Nothingness Without End

This is a traditional piece of Ottoman calligraphy I did for a friend a few weeks ago. It reads Hiç/Hech, a Persian word that made its way into Turkic languages (Turkish, Ottoman, Uzbek, Kazakh to name a few) as well. It means, on a basic level, ‘nothing’ and is used grammatically as total negation throughout those languages: hiç kimse = no one (lit. no who) hech qachon = never (lit. no when) etc.

But in Islamic mystical philosophy, Hich means so much more. It refers to the never-ending, infinite and incomprehensible depth of God’s existence, an existence we as humans cannot begin to comprehend except through long study and deep meditation and focus. Hich therefore has become a meditation concept, a focal point to help direct thoughts, and its use as a calligraphic talisman of sorts is seen throughout Turkish, Iranian, and Central Asian Sufi tekkes.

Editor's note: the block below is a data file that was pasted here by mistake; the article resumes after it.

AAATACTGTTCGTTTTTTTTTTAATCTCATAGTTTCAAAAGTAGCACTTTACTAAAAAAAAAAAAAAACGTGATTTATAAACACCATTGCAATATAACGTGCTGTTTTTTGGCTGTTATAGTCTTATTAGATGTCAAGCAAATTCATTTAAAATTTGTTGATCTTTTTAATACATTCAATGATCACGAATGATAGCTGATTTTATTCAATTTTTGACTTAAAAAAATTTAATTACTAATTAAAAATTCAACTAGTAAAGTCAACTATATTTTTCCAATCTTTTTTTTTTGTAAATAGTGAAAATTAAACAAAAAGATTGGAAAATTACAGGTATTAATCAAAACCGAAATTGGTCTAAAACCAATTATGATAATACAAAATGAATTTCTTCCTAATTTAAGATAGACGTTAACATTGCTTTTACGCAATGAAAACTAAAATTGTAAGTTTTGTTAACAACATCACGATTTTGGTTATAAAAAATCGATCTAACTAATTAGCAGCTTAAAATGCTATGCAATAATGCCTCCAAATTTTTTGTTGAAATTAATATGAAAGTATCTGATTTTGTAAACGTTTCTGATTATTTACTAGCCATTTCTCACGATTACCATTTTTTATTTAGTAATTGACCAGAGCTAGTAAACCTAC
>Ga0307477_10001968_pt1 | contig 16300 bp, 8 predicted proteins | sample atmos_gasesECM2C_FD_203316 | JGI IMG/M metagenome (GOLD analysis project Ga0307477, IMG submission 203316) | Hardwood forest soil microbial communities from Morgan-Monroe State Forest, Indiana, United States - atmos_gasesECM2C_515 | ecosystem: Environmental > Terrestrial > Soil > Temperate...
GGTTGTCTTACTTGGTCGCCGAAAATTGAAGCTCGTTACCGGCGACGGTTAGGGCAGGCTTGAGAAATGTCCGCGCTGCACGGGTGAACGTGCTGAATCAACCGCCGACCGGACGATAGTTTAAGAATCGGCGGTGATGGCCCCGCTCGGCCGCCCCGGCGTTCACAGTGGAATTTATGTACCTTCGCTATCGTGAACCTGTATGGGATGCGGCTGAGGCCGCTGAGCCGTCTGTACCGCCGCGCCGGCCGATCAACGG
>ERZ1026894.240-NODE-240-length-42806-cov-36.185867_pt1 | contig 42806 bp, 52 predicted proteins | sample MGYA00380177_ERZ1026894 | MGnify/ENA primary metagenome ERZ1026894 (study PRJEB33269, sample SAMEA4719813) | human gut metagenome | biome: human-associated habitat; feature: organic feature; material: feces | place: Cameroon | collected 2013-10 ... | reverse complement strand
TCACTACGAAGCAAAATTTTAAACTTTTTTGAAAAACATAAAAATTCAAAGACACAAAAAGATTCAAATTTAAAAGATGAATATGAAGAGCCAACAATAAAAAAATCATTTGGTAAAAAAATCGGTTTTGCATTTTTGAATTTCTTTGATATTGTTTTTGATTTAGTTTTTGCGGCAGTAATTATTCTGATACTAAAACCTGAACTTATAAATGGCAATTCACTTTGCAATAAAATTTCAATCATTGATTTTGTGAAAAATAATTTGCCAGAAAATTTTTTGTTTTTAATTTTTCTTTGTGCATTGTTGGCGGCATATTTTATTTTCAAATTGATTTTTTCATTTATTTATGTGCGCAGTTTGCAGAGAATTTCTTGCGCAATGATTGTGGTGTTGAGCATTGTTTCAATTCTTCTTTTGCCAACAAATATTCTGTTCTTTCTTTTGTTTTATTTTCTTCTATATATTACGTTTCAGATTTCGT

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~ by Josh on April 22, 2011.

5 Responses to “Nothingness Without End”

  1. Wow – a really, really beautiful piece Josh.

  2. the most enthusiastic word of hatt. It is simple, deep, and thought-provoking.

  3. Hey Josh, your work on this word, which is beautiful inspired a version in my own script: http://www.flickr.com/photos/oxytone/5652705773/in/photostream

  4. Lovely calligraphy. I’m interested in the word. Do you have any more information on the etymology? If it’s Persian then it should be an Indo-European word and I’d be interested to see how it related to Sanskrit words for the same concept.

  5. Similar mystical concept referred to by the Hebrew Ain Sof, lit., no end; infinite, implying no beginning and unreachable; unfathomable.

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